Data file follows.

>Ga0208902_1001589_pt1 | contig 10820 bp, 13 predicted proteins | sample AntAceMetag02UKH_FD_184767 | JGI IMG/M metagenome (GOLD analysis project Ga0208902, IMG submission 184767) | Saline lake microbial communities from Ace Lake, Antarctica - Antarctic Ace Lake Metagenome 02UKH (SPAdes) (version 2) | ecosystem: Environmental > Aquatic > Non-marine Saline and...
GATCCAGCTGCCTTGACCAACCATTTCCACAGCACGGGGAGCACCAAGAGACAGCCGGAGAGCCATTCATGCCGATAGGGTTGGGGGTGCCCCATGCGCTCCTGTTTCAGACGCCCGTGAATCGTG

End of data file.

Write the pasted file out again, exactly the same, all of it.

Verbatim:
>Ga0208902_1001589_pt1 | contig 10820 bp, 13 predicted proteins | sample AntAceMetag02UKH_FD_184767 | JGI IMG/M metagenome (GOLD analysis project Ga0208902, IMG submission 184767) | Saline lake microbial communities from Ace Lake, Antarctica - Antarctic Ace Lake Metagenome 02UKH (SPAdes) (version 2) | ecosystem: Environmental > Aquatic > Non-marine Saline and...
GATCCAGCTGCCTTGACCAACCATTTCCACAGCACGGGGAGCACCAAGAGACAGCCGGAGAGCCATTCATGCCGATAGGGTTGGGGGTGCCCCATGCGCTCCTGTTTCAGACGCCCGTGAATCGTG